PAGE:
Photos by Michael Rusignuolo, Stadium Journey
Stadium Info FANFARE Score: 2.71
Hinchliffe Stadium 2 Wayne Ave. Paterson, NJ 07522
Year Opened: 1932 Capacity: 10,000
History in the Making
Born amid The Great Depression, Hinchliffe Stadium was the passion project of a mayor, John Hinchliffe, who made his fortune before politics in the brewery business, serving the thirsty workers of the great industrial city.
The 10,000-seat amphitheater next to the Great Falls of Paterson was a product of its time, with a baseball diamond cradled inside of an oval track that circled the stadium. While it also served the local educational districts, it was most famous for being the home field of the Negro National League's New York Black Yankees and New York Cubans for nearly the entire span between 1933-1945.
It also hosted boxing, concerts, and even auto racing. After a complete takeover by the school district in the 1960s, despite periodic renovations, the stadium declined as the city around it did, ending with the crumbling edifice being closed in the mid-90s, slated for demolition.
It was saved from the wrecking ball long enough that funding to renovate one of the last standing Negro League ballparks was secured in the early 2020s. With the stadium set to re-open in 2023, the independent Frontier League's New Jersey Jackals were lured away from their longtime home at Yogi Berra Stadium to begin that year's campaign with Hinchliffe as their home.
Hinchliffe Stadium has a history oozing from every pore, but the current layout is fraught with some questionable choices and bleak surroundings, with prices that feel higher than they should be.
Food & Beverage 2
While they are still getting the kinks out of the newly renovated stadium, the current concession options are not plentiful or especially cheap. There are events with local food trucks outside the park where you can grab some food and gain re-entry to the park, and that may be your best option.
Besides any food carts, there are only general concessions on the promenade on the first base side. The current selection is not extensive, nor inexpensive as you'd expect for an indie baseball league. Hot dogs and three types of empanadas are your only mains, running $5-$6.50. Snacks such as chips, popcorn, candy, and ice cream cost between $3.75-$8.50. This is offset somewhat by concession specials during weekday games.
Coke products are on tap, with water and soda going for $5.25 and Gatorade for $5.75. A modest selection of beers and alcoholic seltzers (Bud, Bud Light, Heineken, Modello, and White Claw) go for $6.76.
If you're sticking to the park food, the good old hot dog and beverage of your choice is still a winner.
Historic ballparks are sometimes more famous for their oddities than their practicalities. Squeezing in a baseball field within the footprint of essentially a track and field stadium has always been problematic, but the new layout leaves the ballpark more as a question than a celebration of the past.
The seating area for the stadium is one long "U," with most of the seats down off the main promenade, with two raised areas of extra seats on the two back corners of the stadium. The restored running track circles the outside of the field level.
The original field was arrayed with home plate aligned with the center of the U-shaped seating bowl, with the infield completely nestled between the track. The new layout has left the running track where it was, but shifted the infield around, with home plate abutting against a turn of the track and facing towards the new building at the end of the seating area, moving the alignment of the baseball field to the right.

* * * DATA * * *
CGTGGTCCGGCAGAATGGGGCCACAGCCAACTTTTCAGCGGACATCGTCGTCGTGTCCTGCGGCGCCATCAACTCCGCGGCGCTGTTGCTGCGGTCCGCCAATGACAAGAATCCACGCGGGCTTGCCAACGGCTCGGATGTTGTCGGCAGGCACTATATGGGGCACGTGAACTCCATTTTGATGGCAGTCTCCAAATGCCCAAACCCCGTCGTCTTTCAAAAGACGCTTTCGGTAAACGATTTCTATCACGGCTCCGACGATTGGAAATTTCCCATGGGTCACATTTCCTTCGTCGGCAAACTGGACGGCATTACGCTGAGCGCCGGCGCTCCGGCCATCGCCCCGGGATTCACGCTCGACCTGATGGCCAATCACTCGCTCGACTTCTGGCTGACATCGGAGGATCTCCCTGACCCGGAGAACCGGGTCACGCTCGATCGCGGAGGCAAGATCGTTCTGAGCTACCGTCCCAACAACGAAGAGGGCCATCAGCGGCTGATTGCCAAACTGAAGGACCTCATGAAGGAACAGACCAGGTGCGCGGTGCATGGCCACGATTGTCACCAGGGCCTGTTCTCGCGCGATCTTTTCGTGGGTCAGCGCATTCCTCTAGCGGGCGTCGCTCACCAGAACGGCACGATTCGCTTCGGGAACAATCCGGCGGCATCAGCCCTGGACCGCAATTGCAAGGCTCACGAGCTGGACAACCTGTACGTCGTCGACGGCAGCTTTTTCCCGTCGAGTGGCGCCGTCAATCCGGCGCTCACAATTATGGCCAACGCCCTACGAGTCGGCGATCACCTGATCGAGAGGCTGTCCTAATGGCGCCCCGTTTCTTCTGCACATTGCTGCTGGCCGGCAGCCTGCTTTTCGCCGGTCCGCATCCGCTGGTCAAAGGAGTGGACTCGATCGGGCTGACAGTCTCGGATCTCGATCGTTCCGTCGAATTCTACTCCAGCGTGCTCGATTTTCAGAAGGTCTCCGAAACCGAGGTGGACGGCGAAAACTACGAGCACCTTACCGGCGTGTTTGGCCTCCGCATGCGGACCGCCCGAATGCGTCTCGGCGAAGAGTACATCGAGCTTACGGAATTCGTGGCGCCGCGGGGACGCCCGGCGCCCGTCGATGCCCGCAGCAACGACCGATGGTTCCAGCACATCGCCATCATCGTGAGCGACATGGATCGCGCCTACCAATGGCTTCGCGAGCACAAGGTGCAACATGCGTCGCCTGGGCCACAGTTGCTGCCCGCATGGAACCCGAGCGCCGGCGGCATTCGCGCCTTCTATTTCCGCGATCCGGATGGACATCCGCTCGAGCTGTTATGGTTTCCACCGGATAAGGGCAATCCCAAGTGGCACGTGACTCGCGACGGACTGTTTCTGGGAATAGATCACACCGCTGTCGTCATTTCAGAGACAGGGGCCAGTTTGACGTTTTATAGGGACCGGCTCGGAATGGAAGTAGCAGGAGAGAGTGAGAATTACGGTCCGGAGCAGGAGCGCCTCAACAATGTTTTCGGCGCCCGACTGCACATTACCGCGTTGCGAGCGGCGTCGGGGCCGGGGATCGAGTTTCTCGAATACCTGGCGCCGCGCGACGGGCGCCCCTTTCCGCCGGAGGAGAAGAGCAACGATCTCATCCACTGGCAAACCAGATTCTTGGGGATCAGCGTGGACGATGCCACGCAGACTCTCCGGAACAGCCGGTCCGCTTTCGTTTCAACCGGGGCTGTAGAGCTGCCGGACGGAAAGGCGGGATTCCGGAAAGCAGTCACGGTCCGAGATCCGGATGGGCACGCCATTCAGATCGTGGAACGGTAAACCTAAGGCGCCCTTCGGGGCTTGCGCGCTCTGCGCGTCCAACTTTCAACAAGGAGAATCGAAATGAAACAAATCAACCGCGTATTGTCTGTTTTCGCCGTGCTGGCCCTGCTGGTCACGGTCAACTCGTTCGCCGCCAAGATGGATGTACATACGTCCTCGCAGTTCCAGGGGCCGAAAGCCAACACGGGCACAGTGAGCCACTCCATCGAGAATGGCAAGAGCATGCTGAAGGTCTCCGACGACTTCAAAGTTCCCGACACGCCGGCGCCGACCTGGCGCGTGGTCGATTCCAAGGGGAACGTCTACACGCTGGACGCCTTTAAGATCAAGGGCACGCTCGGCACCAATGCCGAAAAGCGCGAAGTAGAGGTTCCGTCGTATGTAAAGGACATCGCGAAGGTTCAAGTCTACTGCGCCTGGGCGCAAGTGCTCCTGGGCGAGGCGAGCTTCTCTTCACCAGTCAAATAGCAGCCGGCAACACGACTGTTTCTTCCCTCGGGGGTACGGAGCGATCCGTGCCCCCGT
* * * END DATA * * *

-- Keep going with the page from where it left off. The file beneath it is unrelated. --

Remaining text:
The entire baseball field is made of artificial turf overlays, including ones that cover the racing track in the new outfield, leaving a visible seam. The foul ball netting is held up by temporary supports, several of which are in fair territory with padded supports (presumably to not murder outfielders). This leaves a vast distance between first base and the stands, and an artificially small fair territory is established with a line of temporary fencing that runs from home plate out to right field.
The stated confines of the outfield (mostly maintained by more temporary fencing) is 320/385/327, but those numbers seem suspiciously inflated, as homers just *fly* out of the park (to the tune of nine in one game). Seats behind home plate and in right field are close to the action, but there is a mile of foul ground in left field, as well as the first base issue. A digital scoreboard in left-center keeps you apprised of the action.
Mascot Jack the Jackal is transplanted to the new stadium and leads the limited amount of between-inning entertainment, mostly in the later innings. Sing-alongs, races, and contests fill the gaps, and Jack roams the stands for most of the game, usually trailed by a contingent of younger fans.
The previous Jackals home venue at Yogi Berra Stadium had an Achilles heel of lack of cover, and it is only mildly improved at the new park. If you want to be out of the sun, your best choices are in the higher-row seats in the right field corner that get a decent amount of shade all game. All the seats are bleachers, so bring a seat pillow.
To combine these two suggestions, grab a seat in the last row of the upper extension in right field and be one of the only patrons in the shade with a wall to use as a seat back. Right field also gives surprisingly good sight lines, with no temporary netting impeding your view of the field, and a panoramic view of downtown Paterson over the left field wall.
Alternatively, unless you are sitting in the party area or the on-field tables, *do not* sit in the lower sections on the first base side. The view is nearly completely obstructed by the bouncy castle and the inflatable batting cage. Because of the arrangement of the field, it is also a good distance from the action.